Reading – January

At the end of last year, on a Facebook book group, Lisa asked what everyone’s favourite books were of the year. I could not for the life of me remember what I’d read. I don’t read as much as I’d like. Andy and I went away for one night last weekend, and one of the things I was most excited about was uninterrupted reading time.

This is so I remember at the end of this year, with somewhat arbitrary scoring, and my ever so insightful reviews:

MaddAddam – Margaret Atwood ****

Enjoyed this. Not as much as Oryx and Crake. Was very glad of the recap at the beginning. This should happen more often.

Eleanor and Park – Rainbow Rowell **

I wasn’t in to this. But then, I’m not 14. It’s not really for me, although I really enjoyed Fangirl.

Yes Please – Amy Poehler ***

I’m just finishing this off. I’m not massively in to this either. Bit of a mish mash, lots about people I don’t know or really care about, although I would like to be friends with her. Would prefer to read Leslie Knope’s memoir.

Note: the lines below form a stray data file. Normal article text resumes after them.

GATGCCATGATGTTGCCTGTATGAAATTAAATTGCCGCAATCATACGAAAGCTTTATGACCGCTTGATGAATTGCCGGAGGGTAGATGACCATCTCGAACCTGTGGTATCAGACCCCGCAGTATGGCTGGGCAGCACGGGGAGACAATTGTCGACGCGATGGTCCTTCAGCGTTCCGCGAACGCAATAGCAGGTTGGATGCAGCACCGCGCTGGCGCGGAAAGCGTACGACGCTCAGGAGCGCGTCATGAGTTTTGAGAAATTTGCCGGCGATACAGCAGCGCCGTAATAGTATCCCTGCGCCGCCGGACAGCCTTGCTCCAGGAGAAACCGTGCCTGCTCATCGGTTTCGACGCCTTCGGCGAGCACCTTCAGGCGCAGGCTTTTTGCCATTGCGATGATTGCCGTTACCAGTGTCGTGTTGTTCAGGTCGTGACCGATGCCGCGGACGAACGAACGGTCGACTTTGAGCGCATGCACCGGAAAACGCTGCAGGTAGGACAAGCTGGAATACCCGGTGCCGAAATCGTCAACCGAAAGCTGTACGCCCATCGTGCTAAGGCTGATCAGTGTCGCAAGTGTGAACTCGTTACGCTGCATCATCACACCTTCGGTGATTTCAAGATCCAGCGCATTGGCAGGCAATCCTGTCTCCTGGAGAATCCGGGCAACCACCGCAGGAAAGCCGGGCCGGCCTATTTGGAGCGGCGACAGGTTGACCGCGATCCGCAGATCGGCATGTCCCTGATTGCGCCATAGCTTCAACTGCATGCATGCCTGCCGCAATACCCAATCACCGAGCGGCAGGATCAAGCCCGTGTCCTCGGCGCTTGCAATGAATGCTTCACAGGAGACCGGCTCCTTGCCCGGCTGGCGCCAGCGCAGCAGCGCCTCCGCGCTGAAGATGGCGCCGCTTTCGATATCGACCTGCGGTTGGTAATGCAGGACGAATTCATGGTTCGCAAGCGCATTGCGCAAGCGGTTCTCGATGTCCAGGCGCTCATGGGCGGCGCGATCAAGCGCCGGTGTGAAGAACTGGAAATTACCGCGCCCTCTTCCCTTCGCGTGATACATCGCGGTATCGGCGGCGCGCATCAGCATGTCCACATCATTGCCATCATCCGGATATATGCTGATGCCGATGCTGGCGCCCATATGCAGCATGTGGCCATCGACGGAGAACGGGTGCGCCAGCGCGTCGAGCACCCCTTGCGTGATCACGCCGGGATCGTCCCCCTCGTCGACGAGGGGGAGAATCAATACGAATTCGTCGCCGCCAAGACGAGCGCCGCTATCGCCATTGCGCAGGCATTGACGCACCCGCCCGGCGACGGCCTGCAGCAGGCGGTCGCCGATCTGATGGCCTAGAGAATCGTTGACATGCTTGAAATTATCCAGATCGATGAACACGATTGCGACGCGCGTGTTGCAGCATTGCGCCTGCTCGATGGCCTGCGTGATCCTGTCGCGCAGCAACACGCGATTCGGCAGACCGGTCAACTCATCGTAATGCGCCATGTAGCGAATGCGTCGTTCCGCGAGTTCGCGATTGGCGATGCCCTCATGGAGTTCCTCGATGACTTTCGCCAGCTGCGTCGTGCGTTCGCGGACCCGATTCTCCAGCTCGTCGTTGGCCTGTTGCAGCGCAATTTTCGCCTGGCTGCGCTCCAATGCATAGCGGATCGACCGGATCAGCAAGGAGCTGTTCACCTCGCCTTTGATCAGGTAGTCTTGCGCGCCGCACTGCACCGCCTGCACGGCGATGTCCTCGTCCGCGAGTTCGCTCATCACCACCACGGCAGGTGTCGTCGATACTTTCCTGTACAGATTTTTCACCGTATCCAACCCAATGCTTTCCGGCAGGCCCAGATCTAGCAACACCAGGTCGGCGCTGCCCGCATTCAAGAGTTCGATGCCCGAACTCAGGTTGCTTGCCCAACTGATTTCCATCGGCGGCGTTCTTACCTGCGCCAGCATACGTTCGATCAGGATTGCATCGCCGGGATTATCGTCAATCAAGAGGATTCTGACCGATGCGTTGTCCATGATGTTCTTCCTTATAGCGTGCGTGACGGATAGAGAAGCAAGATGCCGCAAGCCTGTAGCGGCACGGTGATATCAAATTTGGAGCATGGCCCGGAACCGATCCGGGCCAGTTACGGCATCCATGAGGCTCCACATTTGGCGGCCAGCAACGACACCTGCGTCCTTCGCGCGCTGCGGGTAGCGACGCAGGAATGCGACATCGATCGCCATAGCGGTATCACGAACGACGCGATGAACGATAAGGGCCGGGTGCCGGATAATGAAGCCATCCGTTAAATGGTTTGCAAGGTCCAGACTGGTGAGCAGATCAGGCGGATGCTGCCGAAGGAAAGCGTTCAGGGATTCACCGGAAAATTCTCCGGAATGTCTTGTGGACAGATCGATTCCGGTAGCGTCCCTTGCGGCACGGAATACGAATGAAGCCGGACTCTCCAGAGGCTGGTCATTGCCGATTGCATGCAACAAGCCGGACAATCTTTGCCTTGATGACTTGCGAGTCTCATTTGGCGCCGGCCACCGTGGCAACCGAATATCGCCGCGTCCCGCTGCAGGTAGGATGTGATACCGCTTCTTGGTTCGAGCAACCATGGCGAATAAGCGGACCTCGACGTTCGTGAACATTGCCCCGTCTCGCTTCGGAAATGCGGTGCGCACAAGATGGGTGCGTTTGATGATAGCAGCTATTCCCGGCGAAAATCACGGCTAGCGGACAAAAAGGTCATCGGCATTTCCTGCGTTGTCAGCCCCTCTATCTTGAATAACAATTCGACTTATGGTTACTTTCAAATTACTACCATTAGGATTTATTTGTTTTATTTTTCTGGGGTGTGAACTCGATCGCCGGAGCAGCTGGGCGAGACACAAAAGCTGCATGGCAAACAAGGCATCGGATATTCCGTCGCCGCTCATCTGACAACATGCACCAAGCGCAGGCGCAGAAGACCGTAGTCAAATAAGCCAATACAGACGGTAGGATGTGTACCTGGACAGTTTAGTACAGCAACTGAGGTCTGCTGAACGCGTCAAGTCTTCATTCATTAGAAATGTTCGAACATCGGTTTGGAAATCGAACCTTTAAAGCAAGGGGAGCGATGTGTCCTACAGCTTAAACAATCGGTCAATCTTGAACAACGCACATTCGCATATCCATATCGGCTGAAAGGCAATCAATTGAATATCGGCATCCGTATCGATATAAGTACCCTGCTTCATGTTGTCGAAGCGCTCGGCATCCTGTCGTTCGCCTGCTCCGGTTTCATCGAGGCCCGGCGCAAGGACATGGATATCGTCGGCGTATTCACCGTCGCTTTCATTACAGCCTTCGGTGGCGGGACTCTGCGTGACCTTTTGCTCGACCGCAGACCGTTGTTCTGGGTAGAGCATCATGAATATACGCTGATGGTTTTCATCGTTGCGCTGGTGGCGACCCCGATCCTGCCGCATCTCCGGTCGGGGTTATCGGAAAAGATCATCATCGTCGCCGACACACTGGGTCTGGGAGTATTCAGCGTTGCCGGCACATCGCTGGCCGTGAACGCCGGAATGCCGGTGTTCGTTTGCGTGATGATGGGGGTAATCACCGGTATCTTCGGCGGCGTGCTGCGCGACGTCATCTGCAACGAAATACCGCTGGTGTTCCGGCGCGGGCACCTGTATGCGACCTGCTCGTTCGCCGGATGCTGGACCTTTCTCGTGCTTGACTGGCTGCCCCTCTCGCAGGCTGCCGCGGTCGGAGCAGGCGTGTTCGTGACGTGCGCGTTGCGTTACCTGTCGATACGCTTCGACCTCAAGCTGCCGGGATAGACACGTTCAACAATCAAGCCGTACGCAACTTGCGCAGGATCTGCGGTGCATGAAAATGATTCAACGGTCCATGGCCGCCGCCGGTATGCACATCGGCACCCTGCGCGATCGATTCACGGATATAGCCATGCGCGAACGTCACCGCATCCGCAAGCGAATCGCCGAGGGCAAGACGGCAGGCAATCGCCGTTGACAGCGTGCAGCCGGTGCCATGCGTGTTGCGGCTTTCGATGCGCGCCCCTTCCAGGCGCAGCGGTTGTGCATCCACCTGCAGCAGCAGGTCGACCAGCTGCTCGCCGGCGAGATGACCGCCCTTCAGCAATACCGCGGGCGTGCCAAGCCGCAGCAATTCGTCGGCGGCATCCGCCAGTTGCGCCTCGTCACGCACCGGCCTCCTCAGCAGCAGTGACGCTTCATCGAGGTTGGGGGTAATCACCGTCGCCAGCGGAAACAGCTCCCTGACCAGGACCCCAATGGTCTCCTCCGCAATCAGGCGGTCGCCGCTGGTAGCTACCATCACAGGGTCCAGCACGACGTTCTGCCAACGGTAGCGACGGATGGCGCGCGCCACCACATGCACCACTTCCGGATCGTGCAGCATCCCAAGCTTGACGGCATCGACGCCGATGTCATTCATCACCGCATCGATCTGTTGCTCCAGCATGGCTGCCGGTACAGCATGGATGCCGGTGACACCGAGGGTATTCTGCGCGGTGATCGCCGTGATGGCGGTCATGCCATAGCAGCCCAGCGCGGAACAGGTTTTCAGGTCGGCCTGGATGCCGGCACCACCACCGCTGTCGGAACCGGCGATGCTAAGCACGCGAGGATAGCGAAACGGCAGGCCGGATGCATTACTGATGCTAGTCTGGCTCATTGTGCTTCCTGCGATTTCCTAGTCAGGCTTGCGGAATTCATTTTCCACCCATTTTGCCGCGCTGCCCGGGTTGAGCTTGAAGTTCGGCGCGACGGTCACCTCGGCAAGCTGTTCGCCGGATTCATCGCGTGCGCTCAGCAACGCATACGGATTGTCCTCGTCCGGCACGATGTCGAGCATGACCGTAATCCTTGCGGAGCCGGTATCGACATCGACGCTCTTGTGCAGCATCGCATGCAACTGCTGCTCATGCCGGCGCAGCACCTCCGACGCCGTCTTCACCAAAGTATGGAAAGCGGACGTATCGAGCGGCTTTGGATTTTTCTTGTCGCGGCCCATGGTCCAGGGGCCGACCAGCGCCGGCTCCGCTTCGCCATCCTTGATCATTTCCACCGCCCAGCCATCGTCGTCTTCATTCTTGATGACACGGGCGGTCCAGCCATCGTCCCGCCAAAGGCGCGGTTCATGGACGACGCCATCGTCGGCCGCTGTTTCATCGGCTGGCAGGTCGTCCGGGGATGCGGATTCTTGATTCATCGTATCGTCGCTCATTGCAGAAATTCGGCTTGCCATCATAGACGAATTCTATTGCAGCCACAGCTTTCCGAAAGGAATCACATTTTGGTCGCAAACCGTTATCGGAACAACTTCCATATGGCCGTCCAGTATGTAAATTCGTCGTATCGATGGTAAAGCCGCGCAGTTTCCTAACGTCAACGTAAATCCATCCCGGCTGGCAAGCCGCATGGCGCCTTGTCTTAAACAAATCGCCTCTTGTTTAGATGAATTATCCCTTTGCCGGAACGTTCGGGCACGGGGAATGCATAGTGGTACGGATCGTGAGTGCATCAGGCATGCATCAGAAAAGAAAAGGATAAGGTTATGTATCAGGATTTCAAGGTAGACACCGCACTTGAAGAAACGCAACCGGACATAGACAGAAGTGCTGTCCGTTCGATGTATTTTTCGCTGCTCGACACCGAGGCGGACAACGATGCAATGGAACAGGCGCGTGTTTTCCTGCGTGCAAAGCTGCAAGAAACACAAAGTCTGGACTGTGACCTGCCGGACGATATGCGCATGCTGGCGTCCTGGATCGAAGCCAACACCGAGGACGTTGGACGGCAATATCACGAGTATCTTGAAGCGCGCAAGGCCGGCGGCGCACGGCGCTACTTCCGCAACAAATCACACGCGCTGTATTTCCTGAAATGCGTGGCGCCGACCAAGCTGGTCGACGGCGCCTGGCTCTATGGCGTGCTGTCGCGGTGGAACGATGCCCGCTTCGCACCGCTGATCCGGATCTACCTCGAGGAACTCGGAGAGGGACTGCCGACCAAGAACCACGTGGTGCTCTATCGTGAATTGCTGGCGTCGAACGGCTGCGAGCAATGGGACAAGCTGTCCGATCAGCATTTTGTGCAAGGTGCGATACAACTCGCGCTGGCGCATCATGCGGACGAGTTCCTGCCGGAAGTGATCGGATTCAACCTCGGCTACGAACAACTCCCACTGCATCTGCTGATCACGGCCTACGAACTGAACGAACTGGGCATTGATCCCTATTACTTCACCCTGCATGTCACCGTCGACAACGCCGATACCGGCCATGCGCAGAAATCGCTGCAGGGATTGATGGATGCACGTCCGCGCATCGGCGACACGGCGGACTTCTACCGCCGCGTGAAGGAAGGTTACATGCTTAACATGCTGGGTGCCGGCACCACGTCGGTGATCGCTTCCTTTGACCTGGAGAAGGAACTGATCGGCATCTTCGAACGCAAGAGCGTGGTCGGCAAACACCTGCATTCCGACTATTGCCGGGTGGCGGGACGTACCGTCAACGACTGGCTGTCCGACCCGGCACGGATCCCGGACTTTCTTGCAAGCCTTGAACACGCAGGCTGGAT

Level Up!

As cliched as it is, one of my aims for the new year was to move more. To do this I know I need to keep trying new things, to keep me interested.

Which is how I find myself collapsed in a broken sweaty mess on the floor of a church hall in Penarth twice a week, spurred on by Harry Potter quotes and the thought of letting my team down.

L12 is a 12 week fitness course run by the lovely people of Level Up Fitness. I’m still not sure if I’m the only woman doing it who doesn’t play roller derby. I was pretty much terrified when I signed up, but I knew I needed a good kick up the bum. Ari has just learnt to say ‘heavy’ and I could do without that being pointed at me too often, thanks very much.

The course consists of two sessions a week, but the arse-kicking doesn’t end when the classes finish – there’s always a weekend challenge, good and bad bingo (tick when you dance or an hour/go for a run/eat pizza/eat cake etc) and a food diary to give in every week (the thought of someone looking at everything I eat is great motivation, as long as I can keep myself honest…!)

Happiness can be found even in the darkest of times when one only remembers to turn on the light.

I’ll let you know how motivated I’m feeling at the end of the 12 weeks!